I have always protected character and reputation in respect to any name I have inserted in the RECORD, and I say to the membership of the House that if out of these hundreds of names that I have buttonholed as Fascists and Nazis, or whatever I have called them, only six filed a protest, I think I have done a pretty good job. (82 CR 2031)

Dickstein’s desire to see a new Special Committee on Un-American Activities came to fruition on May 26, 1938, when the House passed House Res. 282, creating the committee that would become HUAC and continue in several incarnations until 1975. The resolution was sponsored by Rep. Martin Dies (D-TX), with Dickstein’s full support and cooperation. However, Dies was appointed Chair while Dickstein was left off the committee altogether. The Dies Committee would direct the majority of its investigative focus on the CPUSA and New Deal, much to Dickstein’s chagrin. As Goodman memorably phrased it, Dickstein was “relentless” in his efforts “from 1933 to 1938” to bring HUAC into being, only to find that he “had the rest of his life to regret” his efforts.

The story of Samuel Dickstein and the origins of HUAC took an even more bizarre turn in 1999, when Allen Weinstein and Alexander Vassiliev released their book The Haunted Wood. Based on research in KGB archives, Weinstein and Vassiliev revealed that Dickstein maintained a covert relationship with the NKVD (Soviet secret police: predecessor of the KGB) from 1937-1940. Motivated primarily by financial incentives, Dickstein was given the code name “Crook” by the NKVD and was paid approximated $12,000 during this period. The Soviets severed the relationship with Dickstein in 1940, unhappy that they were not getting their money’s worth. (Weinstein & Vassiliev, The Haunted Wood, Chapter 7)

This leaves us with the ultimate irony that the man who did more than any other to bring the House Un-American Activities Committee into being was on the payroll of Soviet intelligence while doing so.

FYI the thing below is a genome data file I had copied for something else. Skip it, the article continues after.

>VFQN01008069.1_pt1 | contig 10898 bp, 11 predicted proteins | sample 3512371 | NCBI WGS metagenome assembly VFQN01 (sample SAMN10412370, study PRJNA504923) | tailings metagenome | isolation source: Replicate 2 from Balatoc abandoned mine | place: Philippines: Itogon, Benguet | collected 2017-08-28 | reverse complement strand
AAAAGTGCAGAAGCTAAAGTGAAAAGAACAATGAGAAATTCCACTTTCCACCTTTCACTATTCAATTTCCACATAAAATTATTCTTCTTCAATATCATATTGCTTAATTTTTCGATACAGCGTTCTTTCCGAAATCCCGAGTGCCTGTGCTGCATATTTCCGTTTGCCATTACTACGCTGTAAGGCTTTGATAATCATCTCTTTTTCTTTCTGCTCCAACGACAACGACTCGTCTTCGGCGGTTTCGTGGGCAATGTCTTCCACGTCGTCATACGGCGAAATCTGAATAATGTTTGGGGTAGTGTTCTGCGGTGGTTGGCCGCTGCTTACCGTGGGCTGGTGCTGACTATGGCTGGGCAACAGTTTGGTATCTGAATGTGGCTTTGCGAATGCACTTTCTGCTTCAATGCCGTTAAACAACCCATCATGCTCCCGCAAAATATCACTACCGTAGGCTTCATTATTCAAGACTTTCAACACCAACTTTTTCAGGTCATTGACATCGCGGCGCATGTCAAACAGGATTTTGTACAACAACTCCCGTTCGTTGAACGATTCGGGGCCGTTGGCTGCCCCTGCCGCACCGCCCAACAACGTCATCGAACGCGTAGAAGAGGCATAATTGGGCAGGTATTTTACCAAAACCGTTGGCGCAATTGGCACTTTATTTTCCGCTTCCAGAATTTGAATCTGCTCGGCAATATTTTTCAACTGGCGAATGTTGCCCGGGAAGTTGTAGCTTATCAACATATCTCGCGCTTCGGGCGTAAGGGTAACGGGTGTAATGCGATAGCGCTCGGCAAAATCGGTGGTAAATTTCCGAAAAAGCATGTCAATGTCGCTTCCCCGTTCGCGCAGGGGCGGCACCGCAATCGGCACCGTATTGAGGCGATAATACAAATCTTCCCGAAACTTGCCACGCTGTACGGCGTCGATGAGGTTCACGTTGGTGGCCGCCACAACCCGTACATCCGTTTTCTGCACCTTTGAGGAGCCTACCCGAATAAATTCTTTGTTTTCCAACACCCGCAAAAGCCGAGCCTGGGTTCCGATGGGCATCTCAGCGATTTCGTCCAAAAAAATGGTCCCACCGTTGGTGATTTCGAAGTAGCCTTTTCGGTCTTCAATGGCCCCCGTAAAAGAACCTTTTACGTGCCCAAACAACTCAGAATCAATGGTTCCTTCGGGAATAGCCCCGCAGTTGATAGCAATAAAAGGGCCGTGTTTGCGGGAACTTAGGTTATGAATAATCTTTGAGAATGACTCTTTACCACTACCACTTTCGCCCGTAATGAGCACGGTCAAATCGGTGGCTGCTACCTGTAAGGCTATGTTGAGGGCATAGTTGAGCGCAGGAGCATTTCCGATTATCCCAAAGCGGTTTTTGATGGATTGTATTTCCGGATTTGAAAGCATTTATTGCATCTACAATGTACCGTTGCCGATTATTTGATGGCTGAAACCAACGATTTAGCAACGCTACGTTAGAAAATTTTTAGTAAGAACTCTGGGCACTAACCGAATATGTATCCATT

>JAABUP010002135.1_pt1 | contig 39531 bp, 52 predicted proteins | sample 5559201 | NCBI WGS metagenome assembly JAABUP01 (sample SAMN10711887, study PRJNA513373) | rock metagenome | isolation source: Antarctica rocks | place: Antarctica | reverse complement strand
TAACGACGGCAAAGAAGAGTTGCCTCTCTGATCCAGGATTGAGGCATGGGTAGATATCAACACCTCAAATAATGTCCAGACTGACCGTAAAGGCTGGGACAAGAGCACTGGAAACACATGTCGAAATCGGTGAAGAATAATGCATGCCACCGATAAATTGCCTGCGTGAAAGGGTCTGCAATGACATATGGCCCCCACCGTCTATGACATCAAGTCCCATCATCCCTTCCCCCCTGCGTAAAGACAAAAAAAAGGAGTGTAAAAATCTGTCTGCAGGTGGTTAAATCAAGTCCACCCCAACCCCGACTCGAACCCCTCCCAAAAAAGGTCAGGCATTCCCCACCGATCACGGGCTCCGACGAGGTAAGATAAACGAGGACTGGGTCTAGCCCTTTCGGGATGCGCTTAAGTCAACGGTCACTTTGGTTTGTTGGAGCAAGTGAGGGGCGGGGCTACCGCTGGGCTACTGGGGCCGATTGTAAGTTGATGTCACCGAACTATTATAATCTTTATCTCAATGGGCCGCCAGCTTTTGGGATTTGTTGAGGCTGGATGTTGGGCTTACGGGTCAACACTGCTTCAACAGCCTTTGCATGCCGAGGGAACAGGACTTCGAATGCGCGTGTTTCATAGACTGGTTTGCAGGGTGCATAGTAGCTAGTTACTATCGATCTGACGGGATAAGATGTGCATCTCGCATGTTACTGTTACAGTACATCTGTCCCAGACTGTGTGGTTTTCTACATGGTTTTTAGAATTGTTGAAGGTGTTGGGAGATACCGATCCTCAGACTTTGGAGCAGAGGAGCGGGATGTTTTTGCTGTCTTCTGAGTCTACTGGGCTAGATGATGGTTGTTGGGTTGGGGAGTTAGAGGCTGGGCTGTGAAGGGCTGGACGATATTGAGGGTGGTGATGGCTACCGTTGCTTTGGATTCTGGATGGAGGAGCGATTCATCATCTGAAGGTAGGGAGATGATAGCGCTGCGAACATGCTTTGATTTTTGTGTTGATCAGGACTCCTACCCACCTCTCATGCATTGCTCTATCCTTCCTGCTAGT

After resigning from Congress in 1945, Dickstein became a justice of the New York State Supreme Court, serving there until his death in 1954.

 

Original Sources:

Investigation of Nazi and Other Propaganda, House Report No. 153, 74th Congress (74-1), Serial Set 9890 (1935)  (Available in U.S. Congressional Serial Set; ECU users only)

Investigation of Nazi Propaganda Activities and Investigation of Certain Other Propaganda Activities. Public Hearings Before the Special Committee on Un-American Activities, House of Representatives, Seventy-Third Congress, Second Session. 1934-35, 8. v.  (Joyner Docs CWIS: Y 4: Un 1: N 23)

78 Cong. Rec. 4934 (1934) (Available in ProQuest Congressional; ECU users only)

82 Cong. Rec. 2031 (1937) (Available in ProQuest Congressional; ECU users only)

 

Additional Sources:

Biographical Directory of the United States Congress: Dickstein, Samuel, (1885 – 1954)

Goodman, Walter. The Committee: The Extraordinary Career of the House Committee on Un-American Activities. New York: Farrar, Straus, and Giroux, 1968. (Joyner Stacks E743.5 .G64)

Ribuffo, Leo P. The Old Christian Right: The Protestant Far Right from the Great Depression to the Cold War . Philadelphia: Temple University Press, 1983. (Joyner Stacks E806 .R47 1983)

Weinstein, Allen and Alexander Vassiliev. The Haunted Wood: Soviet Espionage in America–The Stalin Era. New York: Random House, 1999. (Joyner Stacks UB271.R9 W45 1999)